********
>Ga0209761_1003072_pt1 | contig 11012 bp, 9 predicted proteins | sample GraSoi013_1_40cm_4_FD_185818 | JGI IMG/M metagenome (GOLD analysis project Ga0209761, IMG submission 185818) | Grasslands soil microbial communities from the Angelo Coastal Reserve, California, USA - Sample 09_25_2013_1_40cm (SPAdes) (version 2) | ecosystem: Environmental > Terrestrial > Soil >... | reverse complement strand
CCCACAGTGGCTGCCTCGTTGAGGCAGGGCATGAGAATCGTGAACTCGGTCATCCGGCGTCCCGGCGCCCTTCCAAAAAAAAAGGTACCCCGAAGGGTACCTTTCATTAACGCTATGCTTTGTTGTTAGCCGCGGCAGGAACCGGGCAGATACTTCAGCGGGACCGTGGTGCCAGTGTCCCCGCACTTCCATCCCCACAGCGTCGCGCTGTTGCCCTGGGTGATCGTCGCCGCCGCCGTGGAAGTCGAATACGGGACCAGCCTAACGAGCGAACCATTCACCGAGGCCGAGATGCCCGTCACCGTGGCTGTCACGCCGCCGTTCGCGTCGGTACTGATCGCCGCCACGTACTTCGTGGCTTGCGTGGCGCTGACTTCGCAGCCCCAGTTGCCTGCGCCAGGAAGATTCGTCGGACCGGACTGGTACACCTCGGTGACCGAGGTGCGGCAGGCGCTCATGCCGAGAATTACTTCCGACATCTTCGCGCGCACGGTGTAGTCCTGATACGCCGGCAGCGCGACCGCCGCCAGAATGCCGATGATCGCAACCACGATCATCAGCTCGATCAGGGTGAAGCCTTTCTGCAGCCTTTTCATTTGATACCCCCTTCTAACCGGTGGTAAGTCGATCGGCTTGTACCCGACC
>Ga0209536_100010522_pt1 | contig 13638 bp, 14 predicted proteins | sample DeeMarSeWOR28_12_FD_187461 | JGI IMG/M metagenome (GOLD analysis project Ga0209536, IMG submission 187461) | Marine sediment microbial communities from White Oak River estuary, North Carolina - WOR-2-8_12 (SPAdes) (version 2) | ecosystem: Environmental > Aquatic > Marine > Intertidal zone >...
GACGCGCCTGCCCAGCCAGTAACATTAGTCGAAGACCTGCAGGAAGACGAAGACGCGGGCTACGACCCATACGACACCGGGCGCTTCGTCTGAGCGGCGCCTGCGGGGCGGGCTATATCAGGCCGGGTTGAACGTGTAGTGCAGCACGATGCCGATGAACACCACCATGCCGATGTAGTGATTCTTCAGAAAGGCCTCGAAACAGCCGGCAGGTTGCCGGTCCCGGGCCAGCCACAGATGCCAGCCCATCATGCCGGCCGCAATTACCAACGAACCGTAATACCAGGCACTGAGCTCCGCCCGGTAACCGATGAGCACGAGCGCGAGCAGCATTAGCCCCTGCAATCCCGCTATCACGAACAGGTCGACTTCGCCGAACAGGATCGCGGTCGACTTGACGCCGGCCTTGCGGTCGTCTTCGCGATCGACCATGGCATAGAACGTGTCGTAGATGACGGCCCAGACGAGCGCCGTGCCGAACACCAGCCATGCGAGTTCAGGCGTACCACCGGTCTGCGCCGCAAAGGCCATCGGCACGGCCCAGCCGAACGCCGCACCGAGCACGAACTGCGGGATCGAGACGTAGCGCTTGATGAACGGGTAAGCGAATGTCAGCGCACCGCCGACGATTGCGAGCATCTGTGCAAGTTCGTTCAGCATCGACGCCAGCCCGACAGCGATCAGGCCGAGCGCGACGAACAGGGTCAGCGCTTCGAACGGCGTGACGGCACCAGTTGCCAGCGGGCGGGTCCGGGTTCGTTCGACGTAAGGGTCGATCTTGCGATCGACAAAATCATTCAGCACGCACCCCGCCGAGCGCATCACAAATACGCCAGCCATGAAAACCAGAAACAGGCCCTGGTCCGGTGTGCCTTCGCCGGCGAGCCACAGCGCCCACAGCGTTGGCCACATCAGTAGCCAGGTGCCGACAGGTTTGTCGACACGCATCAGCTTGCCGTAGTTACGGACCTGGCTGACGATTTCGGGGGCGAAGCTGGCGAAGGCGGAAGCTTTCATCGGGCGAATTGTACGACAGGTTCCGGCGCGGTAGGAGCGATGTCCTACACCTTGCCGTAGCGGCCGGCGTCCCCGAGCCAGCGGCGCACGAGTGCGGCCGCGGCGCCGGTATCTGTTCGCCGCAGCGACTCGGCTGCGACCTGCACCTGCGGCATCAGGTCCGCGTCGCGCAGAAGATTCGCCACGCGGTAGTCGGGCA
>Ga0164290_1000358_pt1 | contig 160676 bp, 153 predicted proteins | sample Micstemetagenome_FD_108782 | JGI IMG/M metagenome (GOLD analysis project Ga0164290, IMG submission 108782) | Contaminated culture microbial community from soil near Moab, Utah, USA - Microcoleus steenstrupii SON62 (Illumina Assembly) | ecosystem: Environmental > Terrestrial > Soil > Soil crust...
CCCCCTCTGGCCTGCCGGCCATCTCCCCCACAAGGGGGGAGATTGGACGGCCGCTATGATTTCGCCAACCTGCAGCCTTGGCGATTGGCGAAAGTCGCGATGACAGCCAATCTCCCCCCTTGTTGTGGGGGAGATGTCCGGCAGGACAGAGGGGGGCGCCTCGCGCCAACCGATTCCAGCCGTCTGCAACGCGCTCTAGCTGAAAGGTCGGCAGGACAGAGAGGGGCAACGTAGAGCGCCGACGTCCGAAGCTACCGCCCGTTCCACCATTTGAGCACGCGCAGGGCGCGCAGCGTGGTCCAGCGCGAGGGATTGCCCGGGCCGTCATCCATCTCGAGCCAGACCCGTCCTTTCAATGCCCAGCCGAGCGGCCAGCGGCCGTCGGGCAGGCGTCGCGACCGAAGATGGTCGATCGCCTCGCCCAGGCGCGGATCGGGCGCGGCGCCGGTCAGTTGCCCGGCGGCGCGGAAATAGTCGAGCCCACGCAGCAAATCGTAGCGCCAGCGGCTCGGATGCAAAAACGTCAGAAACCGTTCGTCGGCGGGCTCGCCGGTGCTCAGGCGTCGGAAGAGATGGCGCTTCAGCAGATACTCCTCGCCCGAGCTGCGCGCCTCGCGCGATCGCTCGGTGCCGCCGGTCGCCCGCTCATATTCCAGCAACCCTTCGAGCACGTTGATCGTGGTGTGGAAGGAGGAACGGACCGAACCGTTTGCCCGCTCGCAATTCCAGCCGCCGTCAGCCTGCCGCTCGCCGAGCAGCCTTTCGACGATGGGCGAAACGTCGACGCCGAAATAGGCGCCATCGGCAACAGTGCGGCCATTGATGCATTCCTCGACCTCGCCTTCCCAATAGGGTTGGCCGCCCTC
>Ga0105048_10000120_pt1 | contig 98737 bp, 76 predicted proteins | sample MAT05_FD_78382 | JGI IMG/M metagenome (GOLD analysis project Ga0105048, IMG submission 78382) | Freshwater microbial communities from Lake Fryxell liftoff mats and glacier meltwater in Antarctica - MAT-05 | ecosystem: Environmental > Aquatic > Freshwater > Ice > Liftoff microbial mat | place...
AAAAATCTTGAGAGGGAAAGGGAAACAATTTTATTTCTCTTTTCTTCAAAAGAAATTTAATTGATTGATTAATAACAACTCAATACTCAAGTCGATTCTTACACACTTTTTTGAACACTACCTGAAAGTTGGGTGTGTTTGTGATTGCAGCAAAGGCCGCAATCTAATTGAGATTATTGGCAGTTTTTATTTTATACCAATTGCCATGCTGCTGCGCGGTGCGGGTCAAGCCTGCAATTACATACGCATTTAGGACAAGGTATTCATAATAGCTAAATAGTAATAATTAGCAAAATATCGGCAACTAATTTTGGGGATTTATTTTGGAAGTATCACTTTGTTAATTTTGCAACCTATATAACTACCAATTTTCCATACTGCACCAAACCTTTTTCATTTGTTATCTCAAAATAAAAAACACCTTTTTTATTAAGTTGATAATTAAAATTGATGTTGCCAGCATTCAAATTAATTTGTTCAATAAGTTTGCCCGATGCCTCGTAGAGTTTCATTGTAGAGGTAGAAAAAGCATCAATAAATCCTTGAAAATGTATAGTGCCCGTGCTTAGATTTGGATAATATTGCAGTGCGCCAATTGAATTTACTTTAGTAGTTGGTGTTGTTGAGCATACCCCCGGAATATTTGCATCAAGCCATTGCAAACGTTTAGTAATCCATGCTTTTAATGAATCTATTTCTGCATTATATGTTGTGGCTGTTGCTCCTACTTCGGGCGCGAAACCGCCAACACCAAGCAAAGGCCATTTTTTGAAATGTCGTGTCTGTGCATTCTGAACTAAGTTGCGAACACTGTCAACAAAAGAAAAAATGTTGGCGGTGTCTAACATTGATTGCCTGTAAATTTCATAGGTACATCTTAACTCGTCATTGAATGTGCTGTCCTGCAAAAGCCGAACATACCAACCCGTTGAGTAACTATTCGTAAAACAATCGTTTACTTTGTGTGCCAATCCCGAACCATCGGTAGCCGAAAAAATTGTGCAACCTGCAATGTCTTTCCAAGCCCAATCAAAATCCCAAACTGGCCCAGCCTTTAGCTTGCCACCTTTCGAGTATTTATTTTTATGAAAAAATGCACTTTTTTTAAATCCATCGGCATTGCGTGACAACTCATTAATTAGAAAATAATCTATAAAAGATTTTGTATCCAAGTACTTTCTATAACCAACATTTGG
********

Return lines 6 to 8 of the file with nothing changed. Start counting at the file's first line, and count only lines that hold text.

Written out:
CCCCCTCTGGCCTGCCGGCCATCTCCCCCACAAGGGGGGAGATTGGACGGCCGCTATGATTTCGCCAACCTGCAGCCTTGGCGATTGGCGAAAGTCGCGATGACAGCCAATCTCCCCCCTTGTTGTGGGGGAGATGTCCGGCAGGACAGAGGGGGGCGCCTCGCGCCAACCGATTCCAGCCGTCTGCAACGCGCTCTAGCTGAAAGGTCGGCAGGACAGAGAGGGGCAACGTAGAGCGCCGACGTCCGAAGCTACCGCCCGTTCCACCATTTGAGCACGCGCAGGGCGCGCAGCGTGGTCCAGCGCGAGGGATTGCCCGGGCCGTCATCCATCTCGAGCCAGACCCGTCCTTTCAATGCCCAGCCGAGCGGCCAGCGGCCGTCGGGCAGGCGTCGCGACCGAAGATGGTCGATCGCCTCGCCCAGGCGCGGATCGGGCGCGGCGCCGGTCAGTTGCCCGGCGGCGCGGAAATAGTCGAGCCCACGCAGCAAATCGTAGCGCCAGCGGCTCGGATGCAAAAACGTCAGAAACCGTTCGTCGGCGGGCTCGCCGGTGCTCAGGCGTCGGAAGAGATGGCGCTTCAGCAGATACTCCTCGCCCGAGCTGCGCGCCTCGCGCGATCGCTCGGTGCCGCCGGTCGCCCGCTCATATTCCAGCAACCCTTCGAGCACGTTGATCGTGGTGTGGAAGGAGGAACGGACCGAACCGTTTGCCCGCTCGCAATTCCAGCCGCCGTCAGCCTGCCGCTCGCCGAGCAGCCTTTCGACGATGGGCGAAACGTCGACGCCGAAATAGGCGCCATCGGCAACAGTGCGGCCATTGATGCATTCCTCGACCTCGCCTTCCCAATAGGGTTGGCCGCCCTC
>Ga0105048_10000120_pt1 | contig 98737 bp, 76 predicted proteins | sample MAT05_FD_78382 | JGI IMG/M metagenome (GOLD analysis project Ga0105048, IMG submission 78382) | Freshwater microbial communities from Lake Fryxell liftoff mats and glacier meltwater in Antarctica - MAT-05 | ecosystem: Environmental > Aquatic > Freshwater > Ice > Liftoff microbial mat | place...
AAAAATCTTGAGAGGGAAAGGGAAACAATTTTATTTCTCTTTTCTTCAAAAGAAATTTAATTGATTGATTAATAACAACTCAATACTCAAGTCGATTCTTACACACTTTTTTGAACACTACCTGAAAGTTGGGTGTGTTTGTGATTGCAGCAAAGGCCGCAATCTAATTGAGATTATTGGCAGTTTTTATTTTATACCAATTGCCATGCTGCTGCGCGGTGCGGGTCAAGCCTGCAATTACATACGCATTTAGGACAAGGTATTCATAATAGCTAAATAGTAATAATTAGCAAAATATCGGCAACTAATTTTGGGGATTTATTTTGGAAGTATCACTTTGTTAATTTTGCAACCTATATAACTACCAATTTTCCATACTGCACCAAACCTTTTTCATTTGTTATCTCAAAATAAAAAACACCTTTTTTATTAAGTTGATAATTAAAATTGATGTTGCCAGCATTCAAATTAATTTGTTCAATAAGTTTGCCCGATGCCTCGTAGAGTTTCATTGTAGAGGTAGAAAAAGCATCAATAAATCCTTGAAAATGTATAGTGCCCGTGCTTAGATTTGGATAATATTGCAGTGCGCCAATTGAATTTACTTTAGTAGTTGGTGTTGTTGAGCATACCCCCGGAATATTTGCATCAAGCCATTGCAAACGTTTAGTAATCCATGCTTTTAATGAATCTATTTCTGCATTATATGTTGTGGCTGTTGCTCCTACTTCGGGCGCGAAACCGCCAACACCAAGCAAAGGCCATTTTTTGAAATGTCGTGTCTGTGCATTCTGAACTAAGTTGCGAACACTGTCAACAAAAGAAAAAATGTTGGCGGTGTCTAACATTGATTGCCTGTAAATTTCATAGGTACATCTTAACTCGTCATTGAATGTGCTGTCCTGCAAAAGCCGAACATACCAACCCGTTGAGTAACTATTCGTAAAACAATCGTTTACTTTGTGTGCCAATCCCGAACCATCGGTAGCCGAAAAAATTGTGCAACCTGCAATGTCTTTCCAAGCCCAATCAAAATCCCAAACTGGCCCAGCCTTTAGCTTGCCACCTTTCGAGTATTTATTTTTATGAAAAAATGCACTTTTTTTAAATCCATCGGCATTGCGTGACAACTCATTAATTAGAAAATAATCTATAAAAGATTTTGTATCCAAGTACTTTCTATAACCAACATTTGG